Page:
It is two hours past the time my flight was supposed to leave. The Kennedy Airport gate attendant has a glazed, defensive look on her face. An older gentleman with a Southern accent is more upset than most of us, probably because he doesn't fly enough anymore to become dulled by the lack of quality, performance and accountability of airlines today.
We air travelers expect delays--and just pray they don't leave us sleeping in the terminal, our heads propped against a carry-on bag. We expect the gate attendants to be surly. We don't expect anything more to eat than a bag of a dozen stale peanuts. Overall, our expectations of an entire industry have been lowered by nothing more than that industry's own speed-of-sound descent into mediocrity. All we realistically expect of an American domestic airline these days is that the airplane lifts off and lands safely. We hold airlines to that bar, and the airlines make darn sure they do nothing that would be misinterpreted as exceeding it.
In my years covering healthcare, I have heard more than one speaker at a convention compare healthcare to the airlines. Whether it is the use of airline-style process improvement to improve quality, or airline-style crew training as a team-building exercise, they hold up airlines as a model for healthcare to emulate.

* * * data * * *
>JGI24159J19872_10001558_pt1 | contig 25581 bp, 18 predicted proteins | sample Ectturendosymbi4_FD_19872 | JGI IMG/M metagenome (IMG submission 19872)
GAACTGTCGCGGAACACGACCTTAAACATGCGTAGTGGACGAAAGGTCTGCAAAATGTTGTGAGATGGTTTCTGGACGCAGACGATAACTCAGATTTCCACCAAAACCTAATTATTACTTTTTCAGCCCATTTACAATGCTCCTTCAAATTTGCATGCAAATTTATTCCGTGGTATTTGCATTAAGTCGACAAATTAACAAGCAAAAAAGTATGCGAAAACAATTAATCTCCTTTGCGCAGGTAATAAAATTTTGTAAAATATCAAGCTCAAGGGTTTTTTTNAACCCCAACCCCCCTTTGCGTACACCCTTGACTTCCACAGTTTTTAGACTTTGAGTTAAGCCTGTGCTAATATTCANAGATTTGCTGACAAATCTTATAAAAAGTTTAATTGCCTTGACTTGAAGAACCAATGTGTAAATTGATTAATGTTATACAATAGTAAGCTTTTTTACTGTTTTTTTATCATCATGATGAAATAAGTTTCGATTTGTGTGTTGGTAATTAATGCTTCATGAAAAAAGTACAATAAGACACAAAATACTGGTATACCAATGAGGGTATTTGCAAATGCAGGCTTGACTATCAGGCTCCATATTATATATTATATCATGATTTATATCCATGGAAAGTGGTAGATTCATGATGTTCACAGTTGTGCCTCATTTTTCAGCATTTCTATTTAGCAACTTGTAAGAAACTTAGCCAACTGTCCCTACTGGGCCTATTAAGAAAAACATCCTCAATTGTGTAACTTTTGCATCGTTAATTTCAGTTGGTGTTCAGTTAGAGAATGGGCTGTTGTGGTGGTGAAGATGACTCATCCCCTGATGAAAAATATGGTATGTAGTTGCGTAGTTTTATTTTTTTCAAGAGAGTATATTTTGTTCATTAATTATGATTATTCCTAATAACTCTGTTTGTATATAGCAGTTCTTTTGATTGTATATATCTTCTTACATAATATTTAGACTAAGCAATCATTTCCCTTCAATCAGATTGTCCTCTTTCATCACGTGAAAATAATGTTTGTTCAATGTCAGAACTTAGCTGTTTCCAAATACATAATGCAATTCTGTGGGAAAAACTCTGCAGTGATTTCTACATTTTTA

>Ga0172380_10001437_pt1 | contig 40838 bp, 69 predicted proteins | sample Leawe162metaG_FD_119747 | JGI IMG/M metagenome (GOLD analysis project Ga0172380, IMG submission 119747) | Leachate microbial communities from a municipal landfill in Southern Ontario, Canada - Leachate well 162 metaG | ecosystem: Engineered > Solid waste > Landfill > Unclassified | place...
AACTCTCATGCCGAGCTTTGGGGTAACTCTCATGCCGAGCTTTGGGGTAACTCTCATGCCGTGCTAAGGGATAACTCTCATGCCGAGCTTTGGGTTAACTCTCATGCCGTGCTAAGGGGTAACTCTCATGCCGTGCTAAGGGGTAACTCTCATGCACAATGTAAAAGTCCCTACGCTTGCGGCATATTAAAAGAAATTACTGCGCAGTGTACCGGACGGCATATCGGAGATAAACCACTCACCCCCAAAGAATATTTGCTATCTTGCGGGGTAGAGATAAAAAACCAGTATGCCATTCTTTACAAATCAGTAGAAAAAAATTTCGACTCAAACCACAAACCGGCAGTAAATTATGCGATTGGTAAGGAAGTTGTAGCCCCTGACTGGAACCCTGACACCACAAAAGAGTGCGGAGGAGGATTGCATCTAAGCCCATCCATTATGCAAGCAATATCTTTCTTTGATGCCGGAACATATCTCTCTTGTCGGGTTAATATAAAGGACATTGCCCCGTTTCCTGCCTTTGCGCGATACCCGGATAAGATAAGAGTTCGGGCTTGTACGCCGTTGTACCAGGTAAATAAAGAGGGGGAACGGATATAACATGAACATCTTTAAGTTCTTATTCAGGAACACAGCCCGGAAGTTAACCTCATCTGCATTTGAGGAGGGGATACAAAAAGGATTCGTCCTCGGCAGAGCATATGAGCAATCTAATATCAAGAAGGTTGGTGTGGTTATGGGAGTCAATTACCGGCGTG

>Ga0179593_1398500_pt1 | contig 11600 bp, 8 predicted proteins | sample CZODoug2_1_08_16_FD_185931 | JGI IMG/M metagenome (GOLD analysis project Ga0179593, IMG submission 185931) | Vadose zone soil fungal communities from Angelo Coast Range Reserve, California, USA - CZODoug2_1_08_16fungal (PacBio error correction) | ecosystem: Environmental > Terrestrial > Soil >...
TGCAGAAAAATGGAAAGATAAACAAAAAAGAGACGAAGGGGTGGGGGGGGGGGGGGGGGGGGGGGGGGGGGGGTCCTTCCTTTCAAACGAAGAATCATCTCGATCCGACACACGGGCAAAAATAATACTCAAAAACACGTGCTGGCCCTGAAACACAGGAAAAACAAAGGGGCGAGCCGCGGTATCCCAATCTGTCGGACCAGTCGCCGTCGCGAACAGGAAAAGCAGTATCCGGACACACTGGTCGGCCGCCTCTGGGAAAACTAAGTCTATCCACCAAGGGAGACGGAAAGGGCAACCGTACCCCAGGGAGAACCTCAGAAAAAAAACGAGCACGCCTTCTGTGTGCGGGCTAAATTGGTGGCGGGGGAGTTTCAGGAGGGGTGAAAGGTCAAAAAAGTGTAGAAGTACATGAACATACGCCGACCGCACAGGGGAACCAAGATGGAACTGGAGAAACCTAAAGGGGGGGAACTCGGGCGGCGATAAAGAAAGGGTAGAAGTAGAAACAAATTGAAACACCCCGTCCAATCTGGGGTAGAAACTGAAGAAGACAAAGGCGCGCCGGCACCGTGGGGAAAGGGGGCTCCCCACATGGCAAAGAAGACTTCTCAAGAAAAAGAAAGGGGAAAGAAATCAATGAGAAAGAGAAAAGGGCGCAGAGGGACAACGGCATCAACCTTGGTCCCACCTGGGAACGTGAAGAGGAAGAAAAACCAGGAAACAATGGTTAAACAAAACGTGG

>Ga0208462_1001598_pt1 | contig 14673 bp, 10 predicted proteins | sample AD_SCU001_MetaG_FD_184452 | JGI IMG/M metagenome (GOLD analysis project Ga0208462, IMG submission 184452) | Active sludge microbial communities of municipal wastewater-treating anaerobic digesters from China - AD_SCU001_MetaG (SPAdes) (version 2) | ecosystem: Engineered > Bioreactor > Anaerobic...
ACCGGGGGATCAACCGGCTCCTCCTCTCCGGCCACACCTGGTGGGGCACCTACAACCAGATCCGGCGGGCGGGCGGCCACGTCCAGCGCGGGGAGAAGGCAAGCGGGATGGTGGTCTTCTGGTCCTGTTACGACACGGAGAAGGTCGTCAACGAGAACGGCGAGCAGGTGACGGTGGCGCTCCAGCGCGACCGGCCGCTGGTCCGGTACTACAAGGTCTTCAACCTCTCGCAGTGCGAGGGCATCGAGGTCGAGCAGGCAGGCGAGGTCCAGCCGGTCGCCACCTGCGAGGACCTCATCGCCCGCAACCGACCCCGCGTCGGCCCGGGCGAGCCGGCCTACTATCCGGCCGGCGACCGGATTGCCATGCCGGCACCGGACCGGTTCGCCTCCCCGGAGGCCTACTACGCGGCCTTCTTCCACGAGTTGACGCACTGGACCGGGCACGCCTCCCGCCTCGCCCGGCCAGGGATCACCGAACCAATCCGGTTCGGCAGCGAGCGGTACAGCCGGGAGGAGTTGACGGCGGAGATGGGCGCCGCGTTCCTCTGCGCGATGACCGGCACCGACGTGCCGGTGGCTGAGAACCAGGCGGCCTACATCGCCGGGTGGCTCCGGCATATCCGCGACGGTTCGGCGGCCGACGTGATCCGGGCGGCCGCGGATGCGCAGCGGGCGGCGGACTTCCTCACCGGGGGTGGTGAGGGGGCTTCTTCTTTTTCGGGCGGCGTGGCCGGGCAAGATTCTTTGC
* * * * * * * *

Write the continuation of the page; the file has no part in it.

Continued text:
I can't think of a worse industry for healthcare to copy.
Emulating the airlines would be an admission that patients are a cattle commodity. Hospitals may look to get their error rate down to something approaching the mechanical reliability of commercial air flight, but they must reduce errors while improving overall customer service, something that the airline industry has spectacularly failed to do.
In this month's cover story, we look at the commitment that hospital boards are now making to the quality of the care their organizations provide. The movement toward board involvement in quality has gained steady momentum recently. My hope is that the conversations that boards are having are not merely about the relative merits of individual quality measurements or programs, but a more global discussion about how high the quality bar of the hospital should be. Measurements and guidelines from national associations and ratings companies are no substitute for the leaders in a boardroom deciding what quality means to that hospital, and what the organization's course toward that bar will be.
I can only hope when board members are setting that quality bar, they will craft a vision of quality that includes the best in not just safety and quality, but also healing, care and friendly customer service. Set the bar higher than the airlines. I don't want to imagine a world where we lower our expectations of healthcare.